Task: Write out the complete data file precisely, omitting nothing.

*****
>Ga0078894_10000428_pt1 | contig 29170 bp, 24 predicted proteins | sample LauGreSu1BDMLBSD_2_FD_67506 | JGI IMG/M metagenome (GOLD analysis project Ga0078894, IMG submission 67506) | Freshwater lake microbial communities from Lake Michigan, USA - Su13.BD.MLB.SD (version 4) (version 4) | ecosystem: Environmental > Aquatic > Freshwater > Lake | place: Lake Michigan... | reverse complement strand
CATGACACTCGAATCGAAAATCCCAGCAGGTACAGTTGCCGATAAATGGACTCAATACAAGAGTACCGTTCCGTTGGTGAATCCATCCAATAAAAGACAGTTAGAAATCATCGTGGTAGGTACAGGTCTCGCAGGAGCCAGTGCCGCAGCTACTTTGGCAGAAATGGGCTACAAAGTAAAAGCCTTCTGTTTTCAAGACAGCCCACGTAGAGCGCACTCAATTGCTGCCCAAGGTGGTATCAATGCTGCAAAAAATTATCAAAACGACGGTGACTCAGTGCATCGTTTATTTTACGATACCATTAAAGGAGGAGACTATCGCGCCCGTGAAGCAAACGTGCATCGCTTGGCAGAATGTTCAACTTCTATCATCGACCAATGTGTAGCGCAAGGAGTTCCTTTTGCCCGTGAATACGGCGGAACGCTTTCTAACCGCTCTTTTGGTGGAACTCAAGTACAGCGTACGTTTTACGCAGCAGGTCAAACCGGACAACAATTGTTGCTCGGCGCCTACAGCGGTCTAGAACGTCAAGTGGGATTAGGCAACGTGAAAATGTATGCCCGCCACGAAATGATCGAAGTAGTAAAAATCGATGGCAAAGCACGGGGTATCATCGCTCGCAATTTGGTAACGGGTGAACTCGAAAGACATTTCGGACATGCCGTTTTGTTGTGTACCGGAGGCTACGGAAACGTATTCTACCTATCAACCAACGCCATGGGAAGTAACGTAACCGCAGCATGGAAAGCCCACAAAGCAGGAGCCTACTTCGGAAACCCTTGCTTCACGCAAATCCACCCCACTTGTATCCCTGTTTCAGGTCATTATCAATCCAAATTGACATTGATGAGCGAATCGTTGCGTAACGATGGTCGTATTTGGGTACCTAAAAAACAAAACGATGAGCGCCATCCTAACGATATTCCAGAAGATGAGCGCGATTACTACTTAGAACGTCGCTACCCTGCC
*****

>Ga0078894_10000428_pt1 | contig 29170 bp, 24 predicted proteins | sample LauGreSu1BDMLBSD_2_FD_67506 | JGI IMG/M metagenome (GOLD analysis project Ga0078894, IMG submission 67506) | Freshwater lake microbial communities from Lake Michigan, USA - Su13.BD.MLB.SD (version 4) (version 4) | ecosystem: Environmental > Aquatic > Freshwater > Lake | place: Lake Michigan... | reverse complement strand
CATGACACTCGAATCGAAAATCCCAGCAGGTACAGTTGCCGATAAATGGACTCAATACAAGAGTACCGTTCCGTTGGTGAATCCATCCAATAAAAGACAGTTAGAAATCATCGTGGTAGGTACAGGTCTCGCAGGAGCCAGTGCCGCAGCTACTTTGGCAGAAATGGGCTACAAAGTAAAAGCCTTCTGTTTTCAAGACAGCCCACGTAGAGCGCACTCAATTGCTGCCCAAGGTGGTATCAATGCTGCAAAAAATTATCAAAACGACGGTGACTCAGTGCATCGTTTATTTTACGATACCATTAAAGGAGGAGACTATCGCGCCCGTGAAGCAAACGTGCATCGCTTGGCAGAATGTTCAACTTCTATCATCGACCAATGTGTAGCGCAAGGAGTTCCTTTTGCCCGTGAATACGGCGGAACGCTTTCTAACCGCTCTTTTGGTGGAACTCAAGTACAGCGTACGTTTTACGCAGCAGGTCAAACCGGACAACAATTGTTGCTCGGCGCCTACAGCGGTCTAGAACGTCAAGTGGGATTAGGCAACGTGAAAATGTATGCCCGCCACGAAATGATCGAAGTAGTAAAAATCGATGGCAAAGCACGGGGTATCATCGCTCGCAATTTGGTAACGGGTGAACTCGAAAGACATTTCGGACATGCCGTTTTGTTGTGTACCGGAGGCTACGGAAACGTATTCTACCTATCAACCAACGCCATGGGAAGTAACGTAACCGCAGCATGGAAAGCCCACAAAGCAGGAGCCTACTTCGGAAACCCTTGCTTCACGCAAATCCACCCCACTTGTATCCCTGTTTCAGGTCATTATCAATCCAAATTGACATTGATGAGCGAATCGTTGCGTAACGATGGTCGTATTTGGGTACCTAAAAAACAAAACGATGAGCGCCATCCTAACGATATTCCAGAAGATGAGCGCGATTACTACTTAGAACGTCGCTACCCTGCC